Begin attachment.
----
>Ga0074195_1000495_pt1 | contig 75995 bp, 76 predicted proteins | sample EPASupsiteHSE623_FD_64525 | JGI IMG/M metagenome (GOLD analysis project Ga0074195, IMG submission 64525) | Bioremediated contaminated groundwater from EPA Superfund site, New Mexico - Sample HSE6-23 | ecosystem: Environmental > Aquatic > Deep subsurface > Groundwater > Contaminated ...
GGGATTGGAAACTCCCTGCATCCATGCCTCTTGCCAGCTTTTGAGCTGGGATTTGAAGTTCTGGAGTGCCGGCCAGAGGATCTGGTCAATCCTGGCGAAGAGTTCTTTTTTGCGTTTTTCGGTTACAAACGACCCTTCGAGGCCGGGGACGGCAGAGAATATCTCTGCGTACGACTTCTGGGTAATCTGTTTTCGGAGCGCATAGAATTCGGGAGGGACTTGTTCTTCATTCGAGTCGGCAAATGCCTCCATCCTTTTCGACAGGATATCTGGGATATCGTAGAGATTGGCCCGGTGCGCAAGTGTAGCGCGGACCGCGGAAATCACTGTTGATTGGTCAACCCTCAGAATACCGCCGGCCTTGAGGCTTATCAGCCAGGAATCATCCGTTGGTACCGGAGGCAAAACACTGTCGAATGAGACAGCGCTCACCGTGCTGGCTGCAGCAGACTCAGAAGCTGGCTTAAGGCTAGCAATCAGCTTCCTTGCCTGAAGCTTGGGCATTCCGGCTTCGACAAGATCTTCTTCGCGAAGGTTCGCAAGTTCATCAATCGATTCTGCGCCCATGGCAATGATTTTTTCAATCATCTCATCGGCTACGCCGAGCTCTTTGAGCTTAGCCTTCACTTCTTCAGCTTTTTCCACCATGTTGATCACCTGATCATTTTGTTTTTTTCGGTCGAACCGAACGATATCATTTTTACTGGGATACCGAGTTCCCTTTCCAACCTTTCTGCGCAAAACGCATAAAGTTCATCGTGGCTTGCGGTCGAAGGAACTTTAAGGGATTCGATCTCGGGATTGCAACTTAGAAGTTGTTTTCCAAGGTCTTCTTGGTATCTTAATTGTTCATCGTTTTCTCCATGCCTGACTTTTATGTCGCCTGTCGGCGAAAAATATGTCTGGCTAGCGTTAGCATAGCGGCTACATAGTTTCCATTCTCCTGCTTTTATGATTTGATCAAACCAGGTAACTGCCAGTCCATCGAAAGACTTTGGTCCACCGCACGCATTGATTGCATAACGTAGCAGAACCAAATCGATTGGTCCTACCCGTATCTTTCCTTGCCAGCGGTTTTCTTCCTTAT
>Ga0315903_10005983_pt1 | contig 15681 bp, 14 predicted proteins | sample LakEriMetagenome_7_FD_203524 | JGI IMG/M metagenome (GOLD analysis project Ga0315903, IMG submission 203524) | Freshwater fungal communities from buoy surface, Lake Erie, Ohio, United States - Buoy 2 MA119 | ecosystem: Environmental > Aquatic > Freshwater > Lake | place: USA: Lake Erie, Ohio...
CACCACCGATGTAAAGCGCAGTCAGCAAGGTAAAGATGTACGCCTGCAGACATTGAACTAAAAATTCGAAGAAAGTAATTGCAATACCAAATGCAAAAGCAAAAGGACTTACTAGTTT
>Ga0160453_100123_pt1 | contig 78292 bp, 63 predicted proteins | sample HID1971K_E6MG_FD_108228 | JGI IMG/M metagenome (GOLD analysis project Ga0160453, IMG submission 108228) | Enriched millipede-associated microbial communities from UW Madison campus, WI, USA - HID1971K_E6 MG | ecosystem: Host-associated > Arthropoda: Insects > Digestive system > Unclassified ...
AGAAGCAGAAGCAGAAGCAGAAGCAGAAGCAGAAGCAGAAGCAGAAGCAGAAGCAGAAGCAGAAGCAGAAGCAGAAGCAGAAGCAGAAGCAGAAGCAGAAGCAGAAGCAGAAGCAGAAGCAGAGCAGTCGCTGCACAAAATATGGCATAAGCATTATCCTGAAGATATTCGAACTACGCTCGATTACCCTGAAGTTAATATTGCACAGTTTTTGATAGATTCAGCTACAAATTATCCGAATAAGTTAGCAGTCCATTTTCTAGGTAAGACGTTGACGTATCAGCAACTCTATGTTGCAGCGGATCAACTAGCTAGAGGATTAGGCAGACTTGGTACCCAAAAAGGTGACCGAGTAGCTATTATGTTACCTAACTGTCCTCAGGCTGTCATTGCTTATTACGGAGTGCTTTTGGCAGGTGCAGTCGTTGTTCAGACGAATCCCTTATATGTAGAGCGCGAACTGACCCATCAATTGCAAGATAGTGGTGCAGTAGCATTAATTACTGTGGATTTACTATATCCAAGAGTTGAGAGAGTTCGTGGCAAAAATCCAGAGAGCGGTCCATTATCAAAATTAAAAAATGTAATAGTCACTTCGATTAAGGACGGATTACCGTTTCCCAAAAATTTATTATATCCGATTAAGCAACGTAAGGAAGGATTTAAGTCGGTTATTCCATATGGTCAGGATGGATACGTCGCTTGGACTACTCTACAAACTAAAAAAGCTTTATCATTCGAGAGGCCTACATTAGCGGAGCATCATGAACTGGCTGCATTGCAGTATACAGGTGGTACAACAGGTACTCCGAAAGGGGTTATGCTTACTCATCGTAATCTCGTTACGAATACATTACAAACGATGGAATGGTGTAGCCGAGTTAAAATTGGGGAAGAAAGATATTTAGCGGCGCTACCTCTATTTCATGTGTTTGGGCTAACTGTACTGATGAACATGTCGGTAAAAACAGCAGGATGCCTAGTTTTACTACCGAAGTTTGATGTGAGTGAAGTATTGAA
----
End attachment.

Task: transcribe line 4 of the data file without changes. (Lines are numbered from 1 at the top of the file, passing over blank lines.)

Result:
CACCACCGATGTAAAGCGCAGTCAGCAAGGTAAAGATGTACGCCTGCAGACATTGAACTAAAAATTCGAAGAAAGTAATTGCAATACCAAATGCAAAAGCAAAAGGACTTACTAGTTT